have the same rights that we have--a result not produced by the theory that being
a human is what causes these rights.
• It explains why spontaneously aborted zygotes (usually never even detected) are
not a great loss.
So according to the personhood view, the morality of abortion depends on the mental
capacities of the fetus. In normal human beings, none of the mental capacities generally
referred to as "higher" capacities, e.g., thought, are detectable until after birth. So it is
unlikely that a fetus or a neonate is a person, even granting considerable uncertainty over
which capacities, exactly, personhood requires. Pro-life advocates make the point that
brain activity occurs in fetuses, but their point has problems. The conventional pro-life
view needs to account for the zygote, not the fetus, and there is no brain activity in
zygotes; in fact, there is no brain in zygotes. So the conventional pro-life view can't
incorporate personhood criteria at all.
A popular justification for intentionally destroying a human being is self-defense, and the
principle of self-defense is widely advanced on behalf of abortion. But it doesn't justify
abortion. A claim of self-defense doesn't defend against a criminal charge when it comes
from the party who brought about the conflict. For example, parents can't invoke self-
defense and treat their (minor) children as trespassers, because parents bring it about that
there are children needing shelter. Parents also bring about pregnancy, so self-defense
can't justify ending pregnancy in ways that are normally criminal, such as killing a human
being. An occasional rebuttal here is that parents aren't responsible for the pregnancy if
they didn't intend it. But, responsibility for the consequences of one's actions isn't limited
to intended consequences. Causing accidents and gambling are two examples of how we
can be responsible for unintended consequences. Unintended, unwanted pregnancy due to
consensual sex is merely a lost gamble (or maybe an accident, if the possibility of
pregnancy was poorly understood). So in general, when liberties are in conflict, the rights
of the party that brought about the conflict--intentionally or not--give way. If it is granted
that fetuses have the "basic human rights", then the rights of the mother must defer to
those of the fetus, and the principle of self-defense doesn't justify abortion. Even murder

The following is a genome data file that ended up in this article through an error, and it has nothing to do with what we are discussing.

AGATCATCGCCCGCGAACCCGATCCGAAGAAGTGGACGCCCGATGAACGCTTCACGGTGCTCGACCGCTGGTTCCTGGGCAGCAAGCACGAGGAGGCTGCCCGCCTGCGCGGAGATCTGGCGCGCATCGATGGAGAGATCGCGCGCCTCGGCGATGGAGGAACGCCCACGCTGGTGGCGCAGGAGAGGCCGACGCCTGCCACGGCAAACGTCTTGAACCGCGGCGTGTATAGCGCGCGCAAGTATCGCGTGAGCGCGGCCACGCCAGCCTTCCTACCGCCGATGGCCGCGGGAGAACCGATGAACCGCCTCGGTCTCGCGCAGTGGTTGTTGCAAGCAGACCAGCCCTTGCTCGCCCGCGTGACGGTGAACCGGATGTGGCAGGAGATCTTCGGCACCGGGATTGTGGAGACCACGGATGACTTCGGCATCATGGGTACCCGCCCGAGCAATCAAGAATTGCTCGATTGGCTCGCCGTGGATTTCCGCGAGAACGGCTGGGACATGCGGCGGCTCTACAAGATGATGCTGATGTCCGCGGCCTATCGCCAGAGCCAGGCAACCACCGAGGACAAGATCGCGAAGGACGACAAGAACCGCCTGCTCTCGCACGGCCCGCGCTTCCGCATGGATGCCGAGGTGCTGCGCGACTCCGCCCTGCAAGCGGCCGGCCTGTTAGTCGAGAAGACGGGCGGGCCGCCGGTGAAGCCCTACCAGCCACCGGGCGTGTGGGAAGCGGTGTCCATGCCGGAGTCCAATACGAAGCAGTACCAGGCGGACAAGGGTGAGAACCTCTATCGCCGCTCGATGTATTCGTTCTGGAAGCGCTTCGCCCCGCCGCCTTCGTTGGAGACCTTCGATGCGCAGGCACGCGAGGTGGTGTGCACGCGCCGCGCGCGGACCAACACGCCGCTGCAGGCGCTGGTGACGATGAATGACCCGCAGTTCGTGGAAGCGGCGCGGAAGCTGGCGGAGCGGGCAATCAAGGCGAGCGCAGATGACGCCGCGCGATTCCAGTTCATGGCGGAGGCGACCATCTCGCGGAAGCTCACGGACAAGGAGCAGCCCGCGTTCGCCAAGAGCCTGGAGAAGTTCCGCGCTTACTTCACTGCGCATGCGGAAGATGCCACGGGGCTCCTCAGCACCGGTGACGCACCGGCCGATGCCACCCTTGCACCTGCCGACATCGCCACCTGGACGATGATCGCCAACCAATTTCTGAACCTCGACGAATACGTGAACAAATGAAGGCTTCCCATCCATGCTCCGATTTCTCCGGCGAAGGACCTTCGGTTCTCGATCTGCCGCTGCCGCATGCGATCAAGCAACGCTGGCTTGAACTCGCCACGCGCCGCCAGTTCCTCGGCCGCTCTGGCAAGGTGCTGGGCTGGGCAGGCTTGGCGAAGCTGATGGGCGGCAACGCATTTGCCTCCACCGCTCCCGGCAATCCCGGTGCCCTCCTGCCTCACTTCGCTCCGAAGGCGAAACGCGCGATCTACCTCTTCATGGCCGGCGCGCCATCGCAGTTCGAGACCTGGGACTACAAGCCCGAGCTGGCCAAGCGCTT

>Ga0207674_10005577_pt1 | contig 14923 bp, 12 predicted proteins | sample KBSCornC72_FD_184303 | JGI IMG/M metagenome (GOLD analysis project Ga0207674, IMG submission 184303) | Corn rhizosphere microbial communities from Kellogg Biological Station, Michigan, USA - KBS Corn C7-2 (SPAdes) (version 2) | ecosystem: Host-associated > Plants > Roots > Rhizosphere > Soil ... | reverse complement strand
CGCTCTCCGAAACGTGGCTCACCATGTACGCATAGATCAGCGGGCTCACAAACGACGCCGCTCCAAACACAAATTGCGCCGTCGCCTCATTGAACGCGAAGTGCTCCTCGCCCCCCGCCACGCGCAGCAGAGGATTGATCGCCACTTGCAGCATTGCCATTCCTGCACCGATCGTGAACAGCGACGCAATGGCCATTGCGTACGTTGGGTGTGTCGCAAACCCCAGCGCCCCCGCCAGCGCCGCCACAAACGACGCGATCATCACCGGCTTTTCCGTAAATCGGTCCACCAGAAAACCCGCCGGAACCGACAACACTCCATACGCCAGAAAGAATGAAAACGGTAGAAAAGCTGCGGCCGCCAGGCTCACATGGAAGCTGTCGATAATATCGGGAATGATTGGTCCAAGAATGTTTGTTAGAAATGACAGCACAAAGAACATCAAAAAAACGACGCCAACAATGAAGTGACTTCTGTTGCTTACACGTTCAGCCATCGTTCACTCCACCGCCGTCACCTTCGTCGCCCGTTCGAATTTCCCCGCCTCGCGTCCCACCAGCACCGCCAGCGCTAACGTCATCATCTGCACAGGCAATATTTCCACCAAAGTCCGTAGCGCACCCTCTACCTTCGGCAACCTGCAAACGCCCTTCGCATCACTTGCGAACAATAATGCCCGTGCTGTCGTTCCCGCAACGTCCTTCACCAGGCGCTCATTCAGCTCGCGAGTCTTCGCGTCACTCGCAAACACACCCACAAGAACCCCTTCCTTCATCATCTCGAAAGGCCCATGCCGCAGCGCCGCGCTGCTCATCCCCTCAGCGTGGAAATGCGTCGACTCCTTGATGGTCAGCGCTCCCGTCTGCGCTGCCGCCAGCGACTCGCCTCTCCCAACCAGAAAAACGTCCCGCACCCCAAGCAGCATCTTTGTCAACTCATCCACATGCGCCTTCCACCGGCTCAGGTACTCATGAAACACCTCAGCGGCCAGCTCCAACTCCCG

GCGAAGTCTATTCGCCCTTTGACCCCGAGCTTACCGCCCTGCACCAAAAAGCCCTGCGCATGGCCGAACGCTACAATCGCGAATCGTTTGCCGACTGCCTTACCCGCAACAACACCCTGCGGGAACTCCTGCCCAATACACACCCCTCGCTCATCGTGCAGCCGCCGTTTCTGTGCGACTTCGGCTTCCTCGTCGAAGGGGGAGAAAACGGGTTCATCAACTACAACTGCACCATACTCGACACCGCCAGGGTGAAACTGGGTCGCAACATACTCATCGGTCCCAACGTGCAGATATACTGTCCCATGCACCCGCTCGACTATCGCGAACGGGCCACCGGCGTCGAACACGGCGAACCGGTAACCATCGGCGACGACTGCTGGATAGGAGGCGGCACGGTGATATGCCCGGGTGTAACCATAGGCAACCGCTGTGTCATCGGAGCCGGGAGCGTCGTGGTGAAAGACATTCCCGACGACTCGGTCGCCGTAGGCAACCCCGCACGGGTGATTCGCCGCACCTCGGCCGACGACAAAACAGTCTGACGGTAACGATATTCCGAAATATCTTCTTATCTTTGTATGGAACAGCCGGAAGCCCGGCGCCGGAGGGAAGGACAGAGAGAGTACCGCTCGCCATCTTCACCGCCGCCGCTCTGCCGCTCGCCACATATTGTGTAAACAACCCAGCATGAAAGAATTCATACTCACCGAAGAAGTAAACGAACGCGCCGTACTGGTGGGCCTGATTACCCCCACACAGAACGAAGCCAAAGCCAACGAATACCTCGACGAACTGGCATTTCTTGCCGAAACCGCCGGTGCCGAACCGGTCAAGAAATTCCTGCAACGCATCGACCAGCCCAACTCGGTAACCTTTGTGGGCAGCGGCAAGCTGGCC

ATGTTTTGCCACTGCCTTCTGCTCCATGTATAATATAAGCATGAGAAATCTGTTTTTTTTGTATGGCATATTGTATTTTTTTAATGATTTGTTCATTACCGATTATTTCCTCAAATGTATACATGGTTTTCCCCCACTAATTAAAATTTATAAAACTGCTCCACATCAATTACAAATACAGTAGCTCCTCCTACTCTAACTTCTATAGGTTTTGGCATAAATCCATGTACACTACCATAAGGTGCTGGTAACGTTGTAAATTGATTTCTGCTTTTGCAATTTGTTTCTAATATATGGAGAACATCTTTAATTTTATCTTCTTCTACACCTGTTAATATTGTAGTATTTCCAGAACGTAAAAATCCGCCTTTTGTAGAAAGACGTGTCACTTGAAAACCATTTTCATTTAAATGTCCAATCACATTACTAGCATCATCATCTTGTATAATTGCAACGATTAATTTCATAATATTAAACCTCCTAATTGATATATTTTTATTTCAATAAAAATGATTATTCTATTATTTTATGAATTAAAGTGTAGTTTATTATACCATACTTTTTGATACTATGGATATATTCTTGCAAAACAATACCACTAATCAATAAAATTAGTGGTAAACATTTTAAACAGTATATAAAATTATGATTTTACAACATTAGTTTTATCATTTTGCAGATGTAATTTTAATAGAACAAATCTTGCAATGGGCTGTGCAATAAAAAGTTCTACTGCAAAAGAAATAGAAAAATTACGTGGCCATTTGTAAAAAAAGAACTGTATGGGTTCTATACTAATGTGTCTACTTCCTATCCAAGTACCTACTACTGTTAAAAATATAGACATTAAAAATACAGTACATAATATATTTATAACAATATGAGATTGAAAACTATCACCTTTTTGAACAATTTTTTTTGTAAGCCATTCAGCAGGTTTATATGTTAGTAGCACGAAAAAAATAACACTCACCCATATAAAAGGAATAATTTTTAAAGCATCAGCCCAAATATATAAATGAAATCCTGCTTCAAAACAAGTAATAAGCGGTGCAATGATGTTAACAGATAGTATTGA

can be justified; for example going to war and shooting people around and killing
innocent people can sometimes be justified, thus aborting an unwanted baby can also be
justified under certain circumstances.
In reality, both pro-choice and pro-life are too simplistic to encompass the full
complexity of the debate. A person may be personally uncomfortable with, and morally
opposed to, abortion (thus being pro-life) while believing the option of abortion should
remain legal (thus being pro-choice as well). Furthermore, individuals often place
different value on the lives of zygotes, embryos and fetuses at different points in
gestation, putting different methods of abortion in different moral lights.
The "pro-life" argument is that an embryo (or, in later stages of development, a fetus) is a
human being — entitled to protection — from the moment of conception and therefore
has a right to life that must be respected. According to this argument, abortion is
homicide. Many take it a step further and say that, unless this homicide is somehow
justified, perhaps because it is necessary to save the life of the woman, then abortion is
Pro-life advocates often argue against comprehensive sexual education on the grounds
that it encourages extramarital sex and thus sends mixed signals to teens, especially girls.
Some pro-life advocates also say that there is a positive correlation between widespread
comprehensive sex education in schools and an increase in teen sexual activity. While
there is some scientific research to support this, claims that sex education results in a
rising rate of teen pregnancies, abortions, and sexually transmitted diseases are not
supported. Pro-life advocates also promote maintaining strong families and community
advocacy of abstinence until marriage.
The "pro-choice" argument is that a woman's right to control her pregnancy outweighs
any right claimed for the embryo or fetus (which pro-choice advocates do not see as
having the full rights of a person). This was the essential holding in the landmark
Supreme Court of the United States 1973 decision, Roe v. Wade, and it is accepted by
most in the pro-choice community.